Red Sea Film Foundation Drives African and Arab Films, Like ‘Four Daughters,’ as Well as Hollywood Movies, Like ‘Ferrari’

Red Sea Film Foundation Drives African and Arab Films, Like ‘Four Daughters,’ as Well as Hollywood Movies, Like ‘Ferrari’

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The third edition of the Red Sea Film Festival, taking place in Jeddah between Nov. 30 – Dec. 9, will be the culmination of a highly successful funding cycle for the Red Sea Film Foundation. Created in 2019 following the lifting of Saudi Arabia’s 30-year cinema ban, the foundation aims to support the local and regional film industry through the organizing and championing of the festival, plus a focus on education and grants.

In 2021, the foundation launched the Red Sea Fund, a financing arm focused on supporting emerging filmmakers and established directors from the Arab world and Africa. Grants were distributed between projects in development, production and post-production. The fund supported 94 projects in the first year and over 250 films in the two years since, including films by acclaimed filmmakers such as Abderrahmane Sissako, Haifaa Al-Mansour and Kaouther Ben Hania.

The impact of the fund was felt throughout the biggest festivals in the world in 2023, with Red Sea Fund-backed projects making their way to Cannes, Toronto, Venice, Berlin and more. The crop was not only plentiful but also greatly successful, picking up a series of awards throughout the season.

Out of all festivals, Red Sea Fund-supported projects found the most accolades on the French Riviera, with Asmae El Moudir’s “The Mother of All Lies,” Mohamed Kordofani’s “Goodbye Julia,” Baloji’s “Omen” and Kamal Lazraq’s “Hounds” picking up awards at Un Certain Regard, and Kaouther Ben Hania’s “Four Daughters” awarded the L’Oeil d’Or (Golden Eye) Award for best documentary in this year’s main competition.

“I don’t think we’ve experienced something like this before and I think it is going to be more and more successful each year,” said Ryan Ashore, head of the Red Sea Labs, the training arm of the Red Sea Foundation.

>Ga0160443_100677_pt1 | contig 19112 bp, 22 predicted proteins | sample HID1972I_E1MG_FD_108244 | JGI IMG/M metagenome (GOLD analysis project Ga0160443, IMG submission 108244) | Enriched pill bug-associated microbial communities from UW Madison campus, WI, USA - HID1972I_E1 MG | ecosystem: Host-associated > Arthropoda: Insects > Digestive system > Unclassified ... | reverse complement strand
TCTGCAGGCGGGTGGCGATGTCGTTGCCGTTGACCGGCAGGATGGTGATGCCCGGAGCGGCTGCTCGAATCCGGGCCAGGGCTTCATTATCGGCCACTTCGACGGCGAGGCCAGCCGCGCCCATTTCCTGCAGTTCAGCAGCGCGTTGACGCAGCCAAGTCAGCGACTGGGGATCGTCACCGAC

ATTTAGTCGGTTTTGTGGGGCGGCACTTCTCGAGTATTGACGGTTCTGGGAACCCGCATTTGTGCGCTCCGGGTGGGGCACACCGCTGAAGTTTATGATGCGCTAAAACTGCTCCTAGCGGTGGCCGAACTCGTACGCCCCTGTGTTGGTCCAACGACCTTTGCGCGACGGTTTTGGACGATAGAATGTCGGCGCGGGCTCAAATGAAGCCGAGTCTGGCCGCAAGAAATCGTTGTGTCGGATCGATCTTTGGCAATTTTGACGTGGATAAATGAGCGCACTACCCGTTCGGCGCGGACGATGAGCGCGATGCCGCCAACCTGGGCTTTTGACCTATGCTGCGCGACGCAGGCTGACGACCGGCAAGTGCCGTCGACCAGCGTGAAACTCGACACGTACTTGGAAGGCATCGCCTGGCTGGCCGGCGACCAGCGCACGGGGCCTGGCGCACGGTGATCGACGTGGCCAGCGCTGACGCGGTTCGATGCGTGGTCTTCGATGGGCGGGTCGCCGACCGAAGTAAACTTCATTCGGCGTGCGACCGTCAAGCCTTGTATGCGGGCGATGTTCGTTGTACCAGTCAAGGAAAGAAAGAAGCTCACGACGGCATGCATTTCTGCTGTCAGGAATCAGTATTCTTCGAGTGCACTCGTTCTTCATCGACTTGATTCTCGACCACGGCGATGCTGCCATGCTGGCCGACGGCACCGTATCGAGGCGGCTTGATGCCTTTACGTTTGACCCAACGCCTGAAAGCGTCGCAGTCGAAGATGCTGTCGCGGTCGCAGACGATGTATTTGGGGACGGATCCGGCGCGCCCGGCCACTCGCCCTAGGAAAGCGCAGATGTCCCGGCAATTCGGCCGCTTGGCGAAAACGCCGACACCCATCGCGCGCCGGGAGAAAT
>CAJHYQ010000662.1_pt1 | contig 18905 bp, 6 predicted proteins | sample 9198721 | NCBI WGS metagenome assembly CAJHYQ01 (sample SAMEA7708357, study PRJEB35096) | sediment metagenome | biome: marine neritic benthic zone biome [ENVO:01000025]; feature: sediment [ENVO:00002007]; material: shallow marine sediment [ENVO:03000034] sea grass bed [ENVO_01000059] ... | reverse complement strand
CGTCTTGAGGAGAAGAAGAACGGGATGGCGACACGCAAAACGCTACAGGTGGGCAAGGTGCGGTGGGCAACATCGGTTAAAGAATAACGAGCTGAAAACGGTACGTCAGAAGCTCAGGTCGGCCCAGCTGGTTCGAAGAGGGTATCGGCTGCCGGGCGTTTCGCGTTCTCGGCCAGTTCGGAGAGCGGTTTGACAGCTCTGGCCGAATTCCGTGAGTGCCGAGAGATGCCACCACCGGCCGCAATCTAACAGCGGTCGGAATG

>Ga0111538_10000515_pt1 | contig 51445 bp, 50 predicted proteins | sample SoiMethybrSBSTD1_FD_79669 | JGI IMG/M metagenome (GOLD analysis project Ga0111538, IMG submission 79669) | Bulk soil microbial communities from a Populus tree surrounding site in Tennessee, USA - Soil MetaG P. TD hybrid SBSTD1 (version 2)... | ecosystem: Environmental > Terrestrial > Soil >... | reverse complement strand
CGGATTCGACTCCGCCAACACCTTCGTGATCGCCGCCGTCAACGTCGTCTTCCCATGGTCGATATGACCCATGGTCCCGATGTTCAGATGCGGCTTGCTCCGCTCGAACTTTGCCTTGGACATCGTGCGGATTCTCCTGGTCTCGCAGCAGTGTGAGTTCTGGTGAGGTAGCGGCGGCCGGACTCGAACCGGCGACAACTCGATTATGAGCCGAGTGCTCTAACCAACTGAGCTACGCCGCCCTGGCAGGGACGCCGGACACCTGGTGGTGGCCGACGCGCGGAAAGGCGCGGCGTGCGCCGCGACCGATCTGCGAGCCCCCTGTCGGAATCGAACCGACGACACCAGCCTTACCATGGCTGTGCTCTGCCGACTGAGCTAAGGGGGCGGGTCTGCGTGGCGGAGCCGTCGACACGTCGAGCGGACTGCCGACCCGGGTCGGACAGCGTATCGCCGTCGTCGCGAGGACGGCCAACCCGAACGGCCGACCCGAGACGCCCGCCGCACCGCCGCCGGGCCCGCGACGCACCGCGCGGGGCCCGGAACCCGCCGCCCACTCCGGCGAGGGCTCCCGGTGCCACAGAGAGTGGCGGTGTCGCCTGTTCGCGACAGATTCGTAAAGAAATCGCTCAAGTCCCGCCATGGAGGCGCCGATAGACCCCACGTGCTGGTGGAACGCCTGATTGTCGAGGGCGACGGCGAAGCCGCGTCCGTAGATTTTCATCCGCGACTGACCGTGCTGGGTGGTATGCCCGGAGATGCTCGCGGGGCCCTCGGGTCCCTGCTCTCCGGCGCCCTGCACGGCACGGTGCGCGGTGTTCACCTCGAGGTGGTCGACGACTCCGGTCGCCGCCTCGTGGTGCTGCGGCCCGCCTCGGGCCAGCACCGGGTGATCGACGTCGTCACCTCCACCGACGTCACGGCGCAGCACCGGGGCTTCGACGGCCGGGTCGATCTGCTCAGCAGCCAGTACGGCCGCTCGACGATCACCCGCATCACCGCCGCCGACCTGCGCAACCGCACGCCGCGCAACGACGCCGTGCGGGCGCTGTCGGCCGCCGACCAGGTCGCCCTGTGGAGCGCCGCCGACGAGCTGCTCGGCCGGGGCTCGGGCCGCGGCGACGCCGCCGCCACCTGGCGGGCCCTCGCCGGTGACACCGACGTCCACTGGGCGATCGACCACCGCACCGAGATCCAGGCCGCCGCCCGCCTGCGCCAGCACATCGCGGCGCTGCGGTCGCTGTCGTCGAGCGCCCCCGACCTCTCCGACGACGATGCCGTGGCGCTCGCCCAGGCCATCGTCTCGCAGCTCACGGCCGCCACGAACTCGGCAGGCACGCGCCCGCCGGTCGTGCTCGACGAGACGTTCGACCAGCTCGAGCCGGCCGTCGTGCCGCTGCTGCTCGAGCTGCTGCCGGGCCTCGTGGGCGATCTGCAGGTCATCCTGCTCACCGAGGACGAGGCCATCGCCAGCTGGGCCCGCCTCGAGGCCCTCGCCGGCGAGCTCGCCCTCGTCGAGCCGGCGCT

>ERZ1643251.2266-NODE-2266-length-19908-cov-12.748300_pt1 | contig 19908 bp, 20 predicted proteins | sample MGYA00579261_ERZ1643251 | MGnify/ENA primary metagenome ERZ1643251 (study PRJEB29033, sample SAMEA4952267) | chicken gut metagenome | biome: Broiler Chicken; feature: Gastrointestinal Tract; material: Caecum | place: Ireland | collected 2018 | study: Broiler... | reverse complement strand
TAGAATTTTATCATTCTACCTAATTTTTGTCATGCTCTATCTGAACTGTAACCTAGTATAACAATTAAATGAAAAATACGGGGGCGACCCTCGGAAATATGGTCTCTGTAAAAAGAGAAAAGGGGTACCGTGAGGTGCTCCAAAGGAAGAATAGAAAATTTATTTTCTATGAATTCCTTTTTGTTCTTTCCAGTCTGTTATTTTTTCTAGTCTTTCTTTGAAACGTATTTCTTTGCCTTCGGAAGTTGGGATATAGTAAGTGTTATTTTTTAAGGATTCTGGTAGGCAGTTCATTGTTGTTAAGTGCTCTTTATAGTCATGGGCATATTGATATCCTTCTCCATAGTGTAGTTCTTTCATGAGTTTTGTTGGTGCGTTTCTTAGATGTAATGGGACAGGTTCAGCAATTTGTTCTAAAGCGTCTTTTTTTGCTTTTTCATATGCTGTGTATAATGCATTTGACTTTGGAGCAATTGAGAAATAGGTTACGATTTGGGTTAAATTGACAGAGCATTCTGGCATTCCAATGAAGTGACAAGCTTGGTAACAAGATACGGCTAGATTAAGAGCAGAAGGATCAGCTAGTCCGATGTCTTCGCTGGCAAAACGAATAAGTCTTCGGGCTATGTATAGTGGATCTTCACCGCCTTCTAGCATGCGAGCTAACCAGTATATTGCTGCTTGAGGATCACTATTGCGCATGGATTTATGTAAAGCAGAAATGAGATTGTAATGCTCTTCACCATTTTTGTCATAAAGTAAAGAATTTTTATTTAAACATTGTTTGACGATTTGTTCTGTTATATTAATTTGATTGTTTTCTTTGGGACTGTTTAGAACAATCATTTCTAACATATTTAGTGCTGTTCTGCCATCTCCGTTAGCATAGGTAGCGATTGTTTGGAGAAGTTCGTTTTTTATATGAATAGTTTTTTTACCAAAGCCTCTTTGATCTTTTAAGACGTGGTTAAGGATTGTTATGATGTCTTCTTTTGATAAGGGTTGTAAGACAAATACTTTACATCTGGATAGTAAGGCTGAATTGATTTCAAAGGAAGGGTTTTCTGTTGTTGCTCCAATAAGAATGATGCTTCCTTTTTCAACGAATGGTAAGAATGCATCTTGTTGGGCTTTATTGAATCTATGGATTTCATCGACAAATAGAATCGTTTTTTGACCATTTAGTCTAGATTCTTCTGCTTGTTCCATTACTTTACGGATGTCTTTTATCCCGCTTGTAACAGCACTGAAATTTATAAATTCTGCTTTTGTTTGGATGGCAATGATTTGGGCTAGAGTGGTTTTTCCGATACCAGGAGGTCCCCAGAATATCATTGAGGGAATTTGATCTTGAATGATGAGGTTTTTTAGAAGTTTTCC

Many projects financed by the Red Sea Fund completed their entire production cycle in Jeddah, from being selected for training at the Red Sea Lodge, going through the festival’s market hub, the Red Sea Souk, receiving funding from the foundation and graduating within the film festival’s main programming.

Zain Zedan, Red Sea Souk manager, is thrilled to have seen so many films that have taken part in the Souk eventually finding success through the Fund. “We’re so very happy to have such a fund and in a short amount of time. We managed to support an incredible amount of films. It’s important to continue having that because we’re changing the industry, we are adding more of our voices and offering the support filmmakers are looking for and need. It’s a great story to have.”

The foundation’s funding success this year will continue to spill into awards season as seven titles supported by the fund have been chosen to represent their countries at the Academy Awards. Hopefuls include all previously mentioned Cannes award-winners, plus other critically acclaimed festival entries in Amjad Al Rasheed’s “Inshallah a Boy” and Amr Gamal’s “The Burdened.”

Another pivotal strategic move for the foundation in 2023 was to expand from supporting Arab and African projects through the Red Sea Fund to stepping into the global limelight through financing via the Red Sea Film Foundation. The foundation was behind Maïwenn’s Cannes opener “Jeanne du Barry” and Michael Mann’s starry biopic “Ferrari,” with both films receiving gala spots at the third edition of the Red Sea Film Festival.

“I think this international financing is putting us on the map, making us more global and, for me in the labs, it’s definitely a chance to have more professional films and more on-set training,” said Ashore, highlighting how the next crop of European and Hollywood films backed by the foundation have acted not only as a global spotlight for the fund but also an opportunity to train the new generation of Arab filmmakers.

This year, the Red Sea Lodge sent pupils to gain hands-on experience on the set of Johnny Depp’s next directorial effort, “Modi.” The film, from a screenplay by Jerzy and Mary Kromolowski, is based on the play “Modigliani” by Dennis McIntyre and traces the life of Italian painter and sculptor Amedeo Modigliani. Riccardo Scamarcio is set to take on the titular role, with Al Pacino and Stephen Graham in the cast.

The fund is also behind Guy Ritchie’s next effort, “The Ministry of Ungentlemanly Warfare,” a spy film based on the 2014 book “Churchill’s Secret Warriors: The Explosive True Story of the Special Forces Desperadoes of WWII” by Damien Lewis. The film is a Lionsgate release and features a stellar cast of Henry Cavill, Eiza González, Alan Ritchson, Alex Pettyfer, Henry Golding and Cary Elwes.

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